COVID & Your Career: How Crisis Can Produce Meaningful Change

A man and woman wearing masks joyfully bump elbows during a pandemic.

The Coronavirus pandemic has evolved from a global health crisis into an unprecedented economic disruption that’s having a profound impact on millions of people. 

Tens of millions of American workers have lost jobs, experienced temporary furloughs, or have seen a significant reduction in business. The current situation has understandably led to feelings of fear and anxiety for many people. However, in times of crisis, there’s often more to the story. 

Major life disruptions are often a catalyst for a meaningful change, particularly in careers and business opportunities. Many in the workforce will develop new skills, connections, and opportunities that were unimaginable before the current crisis. 

At MMI, we know this firsthand because some of our valuable teammates came to us during incredibly challenging times. We interviewed several of our colleagues to help illustrate this reality.  

Career Transition in Challenging Times

“I came to MMI in 2009 during the Great Recession. I was working as an insurance agent and paid on commission. Due to the economic downturn, I was not able to make sales because clients did not have the money and were even tapping their retirement funds to help pay bills. Since my income was low, I needed to find a position with a steady income that I could count on. A temp agency helped secure my interview with MMI, and the rest is history!” —Michael Franciscus, MMI Sr. Counselor 

“My first career transition occurred because of an injury where I became unable to walk for a time. I became a successful Realtor in a niche market, helping people with low income, bad credit, and mental or felony restrictions find rental housing. Ultimately, the goal was to help people restore their credit and become homeowners. However, when the housing market ballooned, this business was no longer sustainable, and I was left seeking stability. A family friend told me about MMI, where I’ve worked for more than 12 years.” —Damon Page, MMI Housing Counselor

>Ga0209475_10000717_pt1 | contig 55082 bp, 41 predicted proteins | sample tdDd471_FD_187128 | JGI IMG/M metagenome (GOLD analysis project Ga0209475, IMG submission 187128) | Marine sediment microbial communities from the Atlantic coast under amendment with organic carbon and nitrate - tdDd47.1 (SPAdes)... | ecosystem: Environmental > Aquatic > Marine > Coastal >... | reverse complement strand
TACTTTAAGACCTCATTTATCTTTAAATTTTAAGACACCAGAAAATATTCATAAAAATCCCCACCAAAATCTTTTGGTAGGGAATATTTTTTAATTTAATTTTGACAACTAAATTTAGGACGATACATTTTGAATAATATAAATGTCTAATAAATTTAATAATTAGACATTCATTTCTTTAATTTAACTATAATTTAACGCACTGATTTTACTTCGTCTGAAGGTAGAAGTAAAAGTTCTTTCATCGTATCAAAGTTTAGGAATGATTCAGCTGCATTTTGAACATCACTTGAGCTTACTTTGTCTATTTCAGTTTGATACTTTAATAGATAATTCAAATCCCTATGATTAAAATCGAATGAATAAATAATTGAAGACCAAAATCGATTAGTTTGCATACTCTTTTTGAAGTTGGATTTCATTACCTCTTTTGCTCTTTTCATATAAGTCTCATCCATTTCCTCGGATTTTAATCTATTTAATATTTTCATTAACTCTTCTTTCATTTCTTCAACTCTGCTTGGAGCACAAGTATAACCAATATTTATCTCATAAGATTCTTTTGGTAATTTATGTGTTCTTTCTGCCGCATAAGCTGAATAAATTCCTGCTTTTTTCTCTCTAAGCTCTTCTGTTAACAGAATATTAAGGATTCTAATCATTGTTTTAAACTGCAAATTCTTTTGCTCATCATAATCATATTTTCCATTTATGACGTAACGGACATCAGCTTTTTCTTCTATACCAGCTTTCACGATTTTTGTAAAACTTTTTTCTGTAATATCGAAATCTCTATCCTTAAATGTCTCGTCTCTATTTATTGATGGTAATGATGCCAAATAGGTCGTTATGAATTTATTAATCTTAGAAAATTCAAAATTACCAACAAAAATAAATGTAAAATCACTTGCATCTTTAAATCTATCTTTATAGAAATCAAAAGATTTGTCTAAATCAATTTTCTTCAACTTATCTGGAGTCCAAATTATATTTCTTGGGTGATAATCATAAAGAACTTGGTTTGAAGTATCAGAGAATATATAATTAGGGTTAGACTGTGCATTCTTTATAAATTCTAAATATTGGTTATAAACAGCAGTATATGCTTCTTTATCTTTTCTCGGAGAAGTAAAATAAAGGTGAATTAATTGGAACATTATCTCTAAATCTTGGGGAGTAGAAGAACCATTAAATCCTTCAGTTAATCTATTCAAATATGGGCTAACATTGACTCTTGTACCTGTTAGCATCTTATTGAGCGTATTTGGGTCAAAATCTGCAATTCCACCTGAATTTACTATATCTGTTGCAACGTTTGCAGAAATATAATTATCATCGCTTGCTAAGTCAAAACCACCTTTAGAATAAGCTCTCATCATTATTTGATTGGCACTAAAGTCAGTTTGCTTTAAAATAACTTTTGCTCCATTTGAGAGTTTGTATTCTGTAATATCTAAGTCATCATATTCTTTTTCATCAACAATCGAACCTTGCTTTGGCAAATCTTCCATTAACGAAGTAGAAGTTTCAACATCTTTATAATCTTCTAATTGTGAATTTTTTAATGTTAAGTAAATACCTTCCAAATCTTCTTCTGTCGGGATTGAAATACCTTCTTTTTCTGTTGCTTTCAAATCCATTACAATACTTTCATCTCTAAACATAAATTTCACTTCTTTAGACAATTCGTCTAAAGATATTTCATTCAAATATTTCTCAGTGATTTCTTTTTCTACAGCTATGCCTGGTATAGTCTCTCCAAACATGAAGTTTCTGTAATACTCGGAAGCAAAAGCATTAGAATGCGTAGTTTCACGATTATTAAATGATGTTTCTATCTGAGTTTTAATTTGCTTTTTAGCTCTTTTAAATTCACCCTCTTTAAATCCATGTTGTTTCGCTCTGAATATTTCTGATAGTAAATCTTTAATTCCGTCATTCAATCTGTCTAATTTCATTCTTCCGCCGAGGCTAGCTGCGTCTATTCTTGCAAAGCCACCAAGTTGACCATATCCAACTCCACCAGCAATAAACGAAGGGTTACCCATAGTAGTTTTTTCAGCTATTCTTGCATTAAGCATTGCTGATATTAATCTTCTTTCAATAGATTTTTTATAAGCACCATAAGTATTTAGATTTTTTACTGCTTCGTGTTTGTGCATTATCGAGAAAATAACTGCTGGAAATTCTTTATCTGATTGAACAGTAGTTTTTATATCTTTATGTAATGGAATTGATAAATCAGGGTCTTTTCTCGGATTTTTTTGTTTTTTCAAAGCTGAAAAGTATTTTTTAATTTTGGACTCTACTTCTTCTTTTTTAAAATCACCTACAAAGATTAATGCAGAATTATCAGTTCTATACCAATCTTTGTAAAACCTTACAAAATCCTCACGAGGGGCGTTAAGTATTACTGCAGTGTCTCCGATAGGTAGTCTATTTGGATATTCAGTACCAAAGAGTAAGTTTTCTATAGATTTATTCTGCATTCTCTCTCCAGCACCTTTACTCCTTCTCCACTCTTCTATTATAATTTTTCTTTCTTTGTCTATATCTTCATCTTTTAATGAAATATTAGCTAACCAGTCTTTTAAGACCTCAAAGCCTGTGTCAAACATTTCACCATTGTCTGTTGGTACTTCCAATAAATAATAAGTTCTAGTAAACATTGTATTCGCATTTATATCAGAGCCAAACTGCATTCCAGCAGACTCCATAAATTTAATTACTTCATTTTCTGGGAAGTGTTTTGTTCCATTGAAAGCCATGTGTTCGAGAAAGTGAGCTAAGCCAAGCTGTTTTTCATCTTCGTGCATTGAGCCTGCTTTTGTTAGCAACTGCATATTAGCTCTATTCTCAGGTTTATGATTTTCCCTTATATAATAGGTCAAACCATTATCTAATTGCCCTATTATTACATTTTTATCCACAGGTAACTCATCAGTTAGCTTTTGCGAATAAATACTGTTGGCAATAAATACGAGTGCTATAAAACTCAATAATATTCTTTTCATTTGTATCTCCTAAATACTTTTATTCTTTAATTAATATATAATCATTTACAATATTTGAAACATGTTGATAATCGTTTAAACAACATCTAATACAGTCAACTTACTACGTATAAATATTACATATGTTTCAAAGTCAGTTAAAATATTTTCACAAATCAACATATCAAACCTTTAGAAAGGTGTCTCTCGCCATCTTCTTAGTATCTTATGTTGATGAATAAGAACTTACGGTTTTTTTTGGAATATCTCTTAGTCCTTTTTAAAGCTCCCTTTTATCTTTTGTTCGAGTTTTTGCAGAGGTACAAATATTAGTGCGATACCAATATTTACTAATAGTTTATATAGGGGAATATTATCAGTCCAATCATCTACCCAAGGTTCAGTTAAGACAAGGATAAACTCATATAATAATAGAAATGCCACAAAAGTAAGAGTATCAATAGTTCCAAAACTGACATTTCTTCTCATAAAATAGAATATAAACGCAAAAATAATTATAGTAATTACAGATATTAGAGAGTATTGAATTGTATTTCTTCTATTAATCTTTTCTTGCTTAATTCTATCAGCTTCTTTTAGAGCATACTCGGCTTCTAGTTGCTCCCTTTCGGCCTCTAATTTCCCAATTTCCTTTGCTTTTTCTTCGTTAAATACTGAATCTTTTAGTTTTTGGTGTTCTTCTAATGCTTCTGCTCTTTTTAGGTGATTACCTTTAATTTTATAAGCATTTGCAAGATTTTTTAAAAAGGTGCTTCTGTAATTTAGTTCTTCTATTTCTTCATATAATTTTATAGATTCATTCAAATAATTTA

“In the early ‘90s, my husband was a partner at a music and entertainment retail chain. We both derived our incomes from this endeavor, but when Napster decimated the music landscape in the early 2000s, the economics quickly changed beneath our feet. By 2010, we were both unemployed.

“While my husband leveraged his network to start a new endeavor, I went to work for Consumer Credit Counseling Services, later MMI. Within a few months, I went from contractor to full-time team member. I felt fortunate, as the job change occurred in my early 50s at the height of the Great Recession. 

“Although I never dreamed that I would work in this capacity, I quickly realized how much I enjoyed the regulatory and legal aspects of my job. I’ve since attained a paralegal certificate, which has further increased my capability and excitement about the work I do each day. The moral of this story is to stay positive, don’t look back—only forward—and if you’re middle-aged, you’re still a valuable asset to many employers with your broad knowledge and life experience.” —Jill S. Smith, MMI Sr. Compliance Specialist 

These are just a few incredible stories of professional transition that can originate from periods of disruption. We found it to be a theme among our teammates at MMI, with more than a dozen employees expressing similar stories—some dating back to the 1980s!

How to Make the Jump 

While change is hard, it’s also hopeful, and there are some things you can do to help ensure that you emerge from disruption with a triumphant story of your own. 

#1 Anticipate an earnings decrease. A career transition can mean lower earnings, especially in the short term. Don’t be surprised or discouraged. Instead, plan ahead by reviewing (or creating) your budget, minimizing expenses, and identifying opportunities to improve your financial picture.